At the age of 6, Leona Tate made history. Only she didn’t know it at the time. On November 14, 1960, Tate entered into the civil rights movement when she and two other African-American girls, Tessie Prevost and Gail Etienne, integrated McDonogh No. 19 Elementary School in New Orleans – six years after the U.S. Supreme Court ruled in the case of Brown vs. Board of Education that racial segregation in public schools was unconstitutional. Tate shared her inspiring story with Middle and Upper School students, third- and fourth-graders, and members of the School’s Common Ground group.
In celebration of the retirement of Lower School Music Teacher ChristineDerber, students in all divisions were treated to a magnificent private performance by Fort Worth Symphony Orchestra Concertmaster Michael Shih, who played the 1710 Fort Worth Symphony Orchestra Stradivari Violin, and Megan McCulloch Li on harp. Some people never hear a Stradivari instrument in their lifetime. All FWCD students had to do was come to school on April 10 for a truly extraordinary experience.
FWCD’s very own Andréanne Annis, Upper School French Teacher; JacquesMarquis, President and CEO of The Cliburn and father of William Marquis-Cartier, as well as Suzanne Purcell, former Lower School French Teacher, are featured in a video celebrating Canada’s 150th anniversary. Fort Worth is sending birthday wishes to the country through an advertising, public relations and social media campaign courtesy of the Fort Worth Convention & Visitors Bureau (FWCVB). “Thanks to RobNapier’s recent work with the Fort Worth Tourism Board, I was contacted to take part,” Annis said.
Four Upper School students “wordsmithed” their way to recognition in the 2016-17 Circle Theatre High School Playwriting Project. The script titled Three, by FinnConnor ’18, was chosen as a Finalist, and the script titled Plastic Family, by ChloeGilpin ’19, was a Semi-Finalist in this year’s playwriting project. Scripts written by AnnaleeKerrigan ’17 and AveryPate ’19 were among the 20 highest ranked entries submitted for consideration.
Following a nationwide search, Stephen M. Stackhouse was named the next head of upper school at Fort Worth Country Day. He replaces Bill Arnold, who assumes the strategic role as director of special projects. Stackhouse had been serving as acting head of upper school since January. Head of School Eric Lombardi made the announcement to the FWCD community in late March.
There were some “celebrity” sightings on campus last week when FWCD fourth-graders presented their Famous Americans program in the Fischer Dining Pavilion. Students went all out to show family members and friends what they learned about their famous person. The collaborative project combines the expertise of the Lower School Library, computer, art and fourth-grade teachers.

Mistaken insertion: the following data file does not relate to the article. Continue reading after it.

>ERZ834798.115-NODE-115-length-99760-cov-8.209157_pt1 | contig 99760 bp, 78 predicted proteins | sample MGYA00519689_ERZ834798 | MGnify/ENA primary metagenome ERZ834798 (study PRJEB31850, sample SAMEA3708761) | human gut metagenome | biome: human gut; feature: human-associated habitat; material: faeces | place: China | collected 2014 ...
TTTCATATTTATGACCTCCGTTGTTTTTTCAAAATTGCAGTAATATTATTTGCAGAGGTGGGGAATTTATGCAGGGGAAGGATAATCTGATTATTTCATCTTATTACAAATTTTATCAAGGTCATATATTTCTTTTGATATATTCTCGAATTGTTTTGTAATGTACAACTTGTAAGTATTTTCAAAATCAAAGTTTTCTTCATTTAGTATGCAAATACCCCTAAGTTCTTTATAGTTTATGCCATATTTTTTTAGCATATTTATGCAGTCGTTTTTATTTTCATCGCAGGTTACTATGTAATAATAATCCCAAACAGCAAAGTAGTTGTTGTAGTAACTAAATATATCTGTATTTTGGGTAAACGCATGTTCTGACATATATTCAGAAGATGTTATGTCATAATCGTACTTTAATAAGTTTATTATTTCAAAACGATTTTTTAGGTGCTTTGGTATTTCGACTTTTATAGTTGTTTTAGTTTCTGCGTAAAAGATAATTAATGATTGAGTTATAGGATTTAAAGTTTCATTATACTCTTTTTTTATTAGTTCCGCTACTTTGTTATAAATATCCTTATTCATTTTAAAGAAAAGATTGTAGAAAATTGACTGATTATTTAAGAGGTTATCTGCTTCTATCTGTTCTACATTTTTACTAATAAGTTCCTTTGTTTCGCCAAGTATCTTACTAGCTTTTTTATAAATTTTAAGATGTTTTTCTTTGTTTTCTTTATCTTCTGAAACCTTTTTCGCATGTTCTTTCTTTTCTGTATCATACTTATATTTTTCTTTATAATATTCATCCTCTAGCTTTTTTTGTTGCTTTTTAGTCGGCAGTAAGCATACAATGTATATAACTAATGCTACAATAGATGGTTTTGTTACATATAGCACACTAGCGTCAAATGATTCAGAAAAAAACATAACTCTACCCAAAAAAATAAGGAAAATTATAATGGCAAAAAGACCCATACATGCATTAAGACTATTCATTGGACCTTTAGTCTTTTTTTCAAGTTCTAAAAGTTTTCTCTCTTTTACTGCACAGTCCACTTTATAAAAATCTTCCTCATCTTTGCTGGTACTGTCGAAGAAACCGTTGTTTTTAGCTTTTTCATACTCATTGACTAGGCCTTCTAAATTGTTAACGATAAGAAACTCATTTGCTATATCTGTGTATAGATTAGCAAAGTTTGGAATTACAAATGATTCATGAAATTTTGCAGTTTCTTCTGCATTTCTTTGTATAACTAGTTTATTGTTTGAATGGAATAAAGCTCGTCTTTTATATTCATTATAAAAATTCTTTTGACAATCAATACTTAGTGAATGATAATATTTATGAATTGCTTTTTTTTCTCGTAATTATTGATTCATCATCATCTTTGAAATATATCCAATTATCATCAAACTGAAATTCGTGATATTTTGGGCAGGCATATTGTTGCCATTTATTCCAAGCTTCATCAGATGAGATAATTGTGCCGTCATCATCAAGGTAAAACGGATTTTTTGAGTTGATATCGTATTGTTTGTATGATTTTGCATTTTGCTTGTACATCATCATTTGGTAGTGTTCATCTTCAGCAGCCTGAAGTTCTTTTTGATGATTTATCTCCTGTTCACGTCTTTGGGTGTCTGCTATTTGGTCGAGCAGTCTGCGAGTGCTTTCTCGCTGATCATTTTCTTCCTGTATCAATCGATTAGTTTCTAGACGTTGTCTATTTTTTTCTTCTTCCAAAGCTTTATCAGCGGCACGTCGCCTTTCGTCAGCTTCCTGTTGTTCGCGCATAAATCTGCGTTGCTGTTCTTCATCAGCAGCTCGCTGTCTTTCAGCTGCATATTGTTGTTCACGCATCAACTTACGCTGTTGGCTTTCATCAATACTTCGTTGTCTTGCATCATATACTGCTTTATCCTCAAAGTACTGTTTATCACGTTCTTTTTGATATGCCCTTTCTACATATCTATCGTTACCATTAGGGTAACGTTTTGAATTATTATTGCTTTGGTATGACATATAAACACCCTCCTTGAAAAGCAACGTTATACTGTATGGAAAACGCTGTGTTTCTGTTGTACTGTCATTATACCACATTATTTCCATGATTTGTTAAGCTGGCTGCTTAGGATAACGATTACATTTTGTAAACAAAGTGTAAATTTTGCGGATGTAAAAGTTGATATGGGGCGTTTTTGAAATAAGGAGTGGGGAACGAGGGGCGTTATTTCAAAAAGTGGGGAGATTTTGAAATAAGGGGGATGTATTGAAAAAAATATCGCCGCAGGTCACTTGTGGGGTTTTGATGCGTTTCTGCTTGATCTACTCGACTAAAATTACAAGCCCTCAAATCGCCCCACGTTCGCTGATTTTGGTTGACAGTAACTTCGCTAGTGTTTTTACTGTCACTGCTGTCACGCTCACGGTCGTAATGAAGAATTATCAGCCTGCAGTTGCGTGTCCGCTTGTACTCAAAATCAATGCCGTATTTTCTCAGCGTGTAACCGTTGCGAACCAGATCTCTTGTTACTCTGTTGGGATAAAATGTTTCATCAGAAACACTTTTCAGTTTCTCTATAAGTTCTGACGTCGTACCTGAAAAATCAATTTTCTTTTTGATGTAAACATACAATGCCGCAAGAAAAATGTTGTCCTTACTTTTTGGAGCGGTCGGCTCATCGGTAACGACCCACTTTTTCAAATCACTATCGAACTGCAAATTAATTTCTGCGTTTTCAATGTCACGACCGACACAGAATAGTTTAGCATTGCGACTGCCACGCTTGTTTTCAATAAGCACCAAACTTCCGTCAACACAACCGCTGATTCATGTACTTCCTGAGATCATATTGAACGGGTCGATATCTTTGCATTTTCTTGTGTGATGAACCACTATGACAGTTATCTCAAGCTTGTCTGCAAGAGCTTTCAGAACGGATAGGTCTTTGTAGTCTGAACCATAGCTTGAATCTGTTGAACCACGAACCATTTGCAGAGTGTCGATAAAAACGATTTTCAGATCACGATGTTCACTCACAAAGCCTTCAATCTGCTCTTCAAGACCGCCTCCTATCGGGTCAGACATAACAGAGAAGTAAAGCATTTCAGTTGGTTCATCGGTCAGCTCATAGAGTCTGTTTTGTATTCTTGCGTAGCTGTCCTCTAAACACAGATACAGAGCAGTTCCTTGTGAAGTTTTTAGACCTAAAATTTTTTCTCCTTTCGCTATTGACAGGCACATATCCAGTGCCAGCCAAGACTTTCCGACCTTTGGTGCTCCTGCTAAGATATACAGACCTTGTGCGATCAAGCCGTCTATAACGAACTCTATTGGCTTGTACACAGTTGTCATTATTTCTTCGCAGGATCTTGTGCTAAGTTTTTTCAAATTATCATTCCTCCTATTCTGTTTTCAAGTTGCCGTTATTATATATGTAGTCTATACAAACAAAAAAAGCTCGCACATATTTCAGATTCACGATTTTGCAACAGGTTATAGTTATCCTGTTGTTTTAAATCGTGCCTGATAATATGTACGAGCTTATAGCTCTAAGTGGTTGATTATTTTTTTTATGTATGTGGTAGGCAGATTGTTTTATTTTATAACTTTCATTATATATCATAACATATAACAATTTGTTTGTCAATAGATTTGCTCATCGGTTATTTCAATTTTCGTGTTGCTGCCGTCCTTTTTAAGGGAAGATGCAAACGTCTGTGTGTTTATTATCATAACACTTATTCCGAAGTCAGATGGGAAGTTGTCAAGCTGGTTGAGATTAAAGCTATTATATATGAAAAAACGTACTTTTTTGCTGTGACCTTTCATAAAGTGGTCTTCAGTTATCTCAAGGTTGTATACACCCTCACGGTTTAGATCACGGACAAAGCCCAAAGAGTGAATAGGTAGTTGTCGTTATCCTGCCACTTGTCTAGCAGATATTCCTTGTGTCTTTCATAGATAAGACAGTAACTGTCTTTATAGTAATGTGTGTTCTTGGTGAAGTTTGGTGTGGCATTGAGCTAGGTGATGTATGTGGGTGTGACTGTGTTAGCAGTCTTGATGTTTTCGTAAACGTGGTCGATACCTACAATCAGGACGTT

Effort, Education, Excellence: These “Three E’s of a Champion” are just one of the many messages Keith Davis and Clarence Lee brought to fifth- and sixth-graders during an inspiring and spirited program that focused on boosting self-esteem, empowering students to achieve academic success and encouraging them to make visionary choices.
The annual Club Viginti dinner drew more than 40 people to the Bravo! Cucina Italiana restaurant late in the afternoon last Sunday. The sad news of fellow Club V member Kathy Williams’ passing allowed those who knew her best to fondly reminisce and to comfort one another. Head of School EricLombardi presented a brief program and new members LidiaArenas, JoanMassey, SteveStackhouse and Anne-Lise Woods’86 were officially inducted into the Club V ranks. Club Viginti celebrates and honors those FWCD faculty and staff members who have served the School for 20 years or more.
FWCD photography classes visited the Fort Worth Contemporary Arts, part of the Art Galleries at TCU, to view the show RAWIYA: We Do Not Choose Our Dictators.Sara-Jayne Parsons, the curator of the exhibition, spoke to each class about these Middle Eastern photographers.
The FWCD Boys Golf Team captured the Leonard Cup at Starr Hollow Golf Club on Wednesday, March 22. The match play event takes place annually for the trophy that bears the name of the Leonard family. Fort Worth Country Day captured the event this year with 7 points. The Oakridge School and Nolan Catholic High School had 4 points each, and All Saints’ Episcopal School had a total of 3. It was a dominant performance by the FWCD team because the most points possible for a team to win was 9. FWCD has not won the Leonard Cup since 2012.
Congratulations to Jared Imber ’17, Reilly Clark ’17, Robert Park ’18, Phillip Herd ’17, Brendan O’Connell ’18 and Ben Alexander ’20, who brought the Leonard Cup home to FWCD.
“Finished!” remarked Patton Field House namesake Sherri Patton at the cool March evening dedication ceremony. Many Fort Worth Country Day community members gathered on Wednesday to celebrate the building’s dedication and a variety of ribbon- cutting events.